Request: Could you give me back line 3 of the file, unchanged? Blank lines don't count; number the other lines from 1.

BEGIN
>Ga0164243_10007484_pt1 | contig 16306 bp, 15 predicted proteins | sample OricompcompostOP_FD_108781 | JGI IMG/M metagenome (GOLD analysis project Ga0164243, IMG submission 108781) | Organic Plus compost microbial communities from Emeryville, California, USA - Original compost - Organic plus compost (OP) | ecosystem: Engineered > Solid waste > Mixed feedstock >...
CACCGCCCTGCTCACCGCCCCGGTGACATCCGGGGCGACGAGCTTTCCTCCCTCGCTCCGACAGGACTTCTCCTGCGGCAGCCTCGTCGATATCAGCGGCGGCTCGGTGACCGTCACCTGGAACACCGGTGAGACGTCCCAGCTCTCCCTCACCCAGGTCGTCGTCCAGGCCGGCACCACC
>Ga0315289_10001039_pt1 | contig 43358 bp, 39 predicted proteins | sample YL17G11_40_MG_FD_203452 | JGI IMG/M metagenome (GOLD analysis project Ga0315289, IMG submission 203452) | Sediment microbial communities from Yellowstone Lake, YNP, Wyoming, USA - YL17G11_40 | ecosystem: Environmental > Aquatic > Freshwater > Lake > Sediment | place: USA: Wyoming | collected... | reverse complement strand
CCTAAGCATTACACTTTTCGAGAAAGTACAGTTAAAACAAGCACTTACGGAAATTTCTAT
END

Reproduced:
>Ga0315289_10001039_pt1 | contig 43358 bp, 39 predicted proteins | sample YL17G11_40_MG_FD_203452 | JGI IMG/M metagenome (GOLD analysis project Ga0315289, IMG submission 203452) | Sediment microbial communities from Yellowstone Lake, YNP, Wyoming, USA - YL17G11_40 | ecosystem: Environmental > Aquatic > Freshwater > Lake > Sediment | place: USA: Wyoming | collected... | reverse complement strand